Stone Farm: For half of a century.
If you take care of the land,
the land will take care of you.
We’re trying to raise you a good horse.
We sell only what we raise.
Anne M. Eberhard
Yearling was nicknamed “Curlin Jr.” by consignor Arthur Hancock.
COURTESY OF THE BLOODHORSE
By Claire Crosby and Meredith Daugherty
Only minutes before Terry Finley of West Point Thoroughbreds struck the winning bid on a Curlin colt at the Aug. 6 session of The Saratoga Sale, the Thoroughbred racing veteran was glued to his phone, messaging potential partners, hoping to draw in enough players to make his money stretch just a little further.
“I can show you the texts (of how it came together),” said Finley, pulling out his phone to scroll through his messages.
FTSAUG, Hip 174: yearling, c, 2018, Curlin – America, by A.P. Indy; Breeder: B. Flay Thoroughbreds (KY)
Sale Price: $1,500,000
Buyer: West Point Thoroughbreds, Woodford, Siena, Valdes, Singleton, Sandbrook, Freeman
Consignor: Stone Farm, agent
In the end, the beautiful colt nicknamed “Curlin Jr.” due to the close resemblance he bears to his champion sire went the way of Finley and his partners on a final bid of $1.5 million. The list of partners on the winning ticket—West Point Thoroughbreds, Woodford, Siena, Valdes, Singleton, Sandbrook, and Freeman—was as long as Finley’s text chain.
“These are the kind of horses that when you see them, you have to stretch for,” Finley said. “I thought he’d bring between a million and two. I’m not good enough to figure out at what point they are going to drop the hammer, but I really like it when they start to slow down at $1.2 million and $1.3 million. Siena Farm jumped in, and I put all the owners on the signature line, but everything came together. That’s what you have to do with these horses. You have to put everything together, and then two or three minutes before the sale, everything really comes together, and that’s what happened with this colt.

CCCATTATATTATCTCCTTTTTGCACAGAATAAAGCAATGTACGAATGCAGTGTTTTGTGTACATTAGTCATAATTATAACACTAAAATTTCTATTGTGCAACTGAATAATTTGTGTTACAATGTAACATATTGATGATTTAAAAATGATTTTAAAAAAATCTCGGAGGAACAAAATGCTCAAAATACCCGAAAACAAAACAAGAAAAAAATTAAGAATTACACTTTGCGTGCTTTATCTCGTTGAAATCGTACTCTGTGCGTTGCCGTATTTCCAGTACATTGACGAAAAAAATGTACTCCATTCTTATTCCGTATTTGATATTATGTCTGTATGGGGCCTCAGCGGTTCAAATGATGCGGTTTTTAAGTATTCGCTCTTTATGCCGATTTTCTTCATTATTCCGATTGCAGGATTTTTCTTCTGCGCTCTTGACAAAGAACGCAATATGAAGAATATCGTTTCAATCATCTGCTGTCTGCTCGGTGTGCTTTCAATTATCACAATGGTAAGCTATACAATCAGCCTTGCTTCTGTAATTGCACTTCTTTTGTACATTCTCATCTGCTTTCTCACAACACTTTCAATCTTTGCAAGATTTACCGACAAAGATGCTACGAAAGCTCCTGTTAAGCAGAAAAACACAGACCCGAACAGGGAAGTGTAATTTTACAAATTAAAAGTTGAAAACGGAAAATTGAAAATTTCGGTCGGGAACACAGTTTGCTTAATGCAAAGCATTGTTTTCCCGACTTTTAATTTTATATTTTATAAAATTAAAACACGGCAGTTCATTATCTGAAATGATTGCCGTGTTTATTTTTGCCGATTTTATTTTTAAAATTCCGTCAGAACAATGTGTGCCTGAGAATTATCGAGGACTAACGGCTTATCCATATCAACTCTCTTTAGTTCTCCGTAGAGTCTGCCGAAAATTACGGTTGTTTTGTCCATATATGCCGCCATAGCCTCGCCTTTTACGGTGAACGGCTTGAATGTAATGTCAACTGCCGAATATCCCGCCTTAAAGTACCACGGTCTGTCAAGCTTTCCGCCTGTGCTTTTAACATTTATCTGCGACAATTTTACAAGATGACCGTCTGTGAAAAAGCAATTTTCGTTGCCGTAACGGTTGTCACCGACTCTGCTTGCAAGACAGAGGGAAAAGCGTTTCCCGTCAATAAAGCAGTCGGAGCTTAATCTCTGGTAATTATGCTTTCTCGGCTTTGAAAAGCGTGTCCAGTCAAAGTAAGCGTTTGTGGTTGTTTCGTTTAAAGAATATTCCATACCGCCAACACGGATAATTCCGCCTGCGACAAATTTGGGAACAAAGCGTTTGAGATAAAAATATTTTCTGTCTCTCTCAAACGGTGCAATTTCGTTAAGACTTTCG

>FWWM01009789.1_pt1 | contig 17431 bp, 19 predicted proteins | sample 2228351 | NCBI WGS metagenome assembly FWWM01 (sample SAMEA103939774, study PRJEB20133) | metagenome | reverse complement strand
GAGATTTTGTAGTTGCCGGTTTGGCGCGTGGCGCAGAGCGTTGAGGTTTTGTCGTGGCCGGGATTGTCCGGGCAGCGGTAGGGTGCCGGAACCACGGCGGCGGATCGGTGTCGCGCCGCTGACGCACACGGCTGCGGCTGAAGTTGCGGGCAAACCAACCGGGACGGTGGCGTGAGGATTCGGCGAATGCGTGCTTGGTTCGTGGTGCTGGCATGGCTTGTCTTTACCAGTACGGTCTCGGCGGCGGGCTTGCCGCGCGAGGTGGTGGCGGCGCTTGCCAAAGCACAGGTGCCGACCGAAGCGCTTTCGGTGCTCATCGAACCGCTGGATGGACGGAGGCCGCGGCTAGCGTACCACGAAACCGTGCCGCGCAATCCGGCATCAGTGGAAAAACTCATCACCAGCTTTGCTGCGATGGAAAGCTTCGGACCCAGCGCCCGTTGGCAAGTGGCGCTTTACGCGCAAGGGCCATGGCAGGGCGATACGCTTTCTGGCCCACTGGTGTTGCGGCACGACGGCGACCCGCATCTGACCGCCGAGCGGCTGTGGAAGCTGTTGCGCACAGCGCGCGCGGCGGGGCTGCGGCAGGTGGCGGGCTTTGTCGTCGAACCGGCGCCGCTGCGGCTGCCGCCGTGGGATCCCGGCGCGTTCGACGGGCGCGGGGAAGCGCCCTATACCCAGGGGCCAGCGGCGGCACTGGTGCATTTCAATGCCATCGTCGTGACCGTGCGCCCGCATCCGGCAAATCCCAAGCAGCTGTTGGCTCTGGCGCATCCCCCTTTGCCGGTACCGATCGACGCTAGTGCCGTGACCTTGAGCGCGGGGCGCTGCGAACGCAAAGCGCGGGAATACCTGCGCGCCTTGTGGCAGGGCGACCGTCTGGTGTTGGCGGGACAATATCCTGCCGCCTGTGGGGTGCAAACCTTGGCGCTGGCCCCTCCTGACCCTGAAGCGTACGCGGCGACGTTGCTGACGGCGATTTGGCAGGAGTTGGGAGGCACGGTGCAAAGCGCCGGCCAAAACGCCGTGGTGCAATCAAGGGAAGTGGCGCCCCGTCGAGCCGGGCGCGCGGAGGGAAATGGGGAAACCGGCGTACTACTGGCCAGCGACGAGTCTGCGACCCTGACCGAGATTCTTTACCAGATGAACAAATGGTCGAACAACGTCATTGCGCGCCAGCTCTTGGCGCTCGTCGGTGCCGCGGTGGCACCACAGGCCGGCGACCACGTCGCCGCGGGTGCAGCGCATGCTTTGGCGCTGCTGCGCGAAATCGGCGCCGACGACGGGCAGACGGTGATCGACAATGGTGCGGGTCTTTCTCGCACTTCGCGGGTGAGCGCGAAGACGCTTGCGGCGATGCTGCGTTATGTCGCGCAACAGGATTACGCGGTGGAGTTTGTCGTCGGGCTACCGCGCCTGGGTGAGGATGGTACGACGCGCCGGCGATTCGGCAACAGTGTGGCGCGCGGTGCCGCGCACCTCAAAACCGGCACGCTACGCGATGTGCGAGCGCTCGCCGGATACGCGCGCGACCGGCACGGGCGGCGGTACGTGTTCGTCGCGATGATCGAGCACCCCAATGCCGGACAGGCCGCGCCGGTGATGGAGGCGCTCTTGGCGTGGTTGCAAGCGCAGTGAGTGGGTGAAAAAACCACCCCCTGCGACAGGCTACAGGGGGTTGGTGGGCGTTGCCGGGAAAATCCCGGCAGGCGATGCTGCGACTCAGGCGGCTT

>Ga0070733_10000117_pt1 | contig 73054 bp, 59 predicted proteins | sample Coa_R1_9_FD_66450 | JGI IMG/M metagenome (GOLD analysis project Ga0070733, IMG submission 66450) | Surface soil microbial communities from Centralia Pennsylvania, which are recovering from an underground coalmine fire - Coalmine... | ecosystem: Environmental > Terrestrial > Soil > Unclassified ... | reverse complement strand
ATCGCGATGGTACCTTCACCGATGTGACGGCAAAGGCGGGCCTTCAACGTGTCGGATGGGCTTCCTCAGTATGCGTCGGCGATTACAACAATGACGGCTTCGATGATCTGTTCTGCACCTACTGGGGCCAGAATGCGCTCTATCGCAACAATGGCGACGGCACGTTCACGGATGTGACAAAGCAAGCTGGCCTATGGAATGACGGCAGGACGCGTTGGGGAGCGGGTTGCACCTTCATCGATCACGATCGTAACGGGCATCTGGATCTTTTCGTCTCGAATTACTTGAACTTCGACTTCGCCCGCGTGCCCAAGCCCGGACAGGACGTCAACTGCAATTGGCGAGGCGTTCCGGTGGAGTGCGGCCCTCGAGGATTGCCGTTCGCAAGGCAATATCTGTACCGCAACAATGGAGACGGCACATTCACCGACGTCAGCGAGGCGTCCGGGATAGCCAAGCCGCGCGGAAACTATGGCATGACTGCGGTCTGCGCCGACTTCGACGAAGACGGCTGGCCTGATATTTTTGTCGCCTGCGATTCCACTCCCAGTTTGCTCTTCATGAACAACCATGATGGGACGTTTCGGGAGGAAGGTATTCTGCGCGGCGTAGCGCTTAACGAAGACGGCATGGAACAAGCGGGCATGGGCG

“It’s so exciting to get your hands on these kind of horses. It’s all good. I’ve been in the business for like 40 years and I’ve been buying horses for 29 years, so up until two years ago, I would stand here and say, ‘Damn, I hope I can get to a point where someday I’ll be able to be in play with these kind of horses.’ I thank God. We’re very blessed to have the partners we have, and I love the power of the partnership. I’ll end it with that.”
Cataloged as Hip 174 by Arthur Hancock’s Stone Farm, the colt was joined by a Curlin colt sold earlier for $1.5 million to be the co-sale toppers of the Fasig-Tipton select yearling sale.
“Arthur Hancock is somebody that, as you grow up in the business, you come to appreciate the wisdom that he offers,” Finley said. “I know he really liked this colt, and that really sold me.”
“I was thrilled. I’m 76 and I’ve been doing it a long time, but I’m nervous as hell,” Hancock said. “You just never know. You get in there and some other Curlins bring in a lot of money, you say, ‘Gosh, there goes our Curlin money.’ It’s already been spent. But that’s the business. Sometimes it’s chicken. Sometimes it’s feathers. Tonight we got a nice, big roasted chicken, with potatoes and carrots and everything.
“(Curlin) is a great stallion, but I worried. But when you do what I do, you find anything to get nervous over. That’s what keeps us on our toes and keeps us working hard. It’s 24/7 hard work, but we love it. It’s what we do.”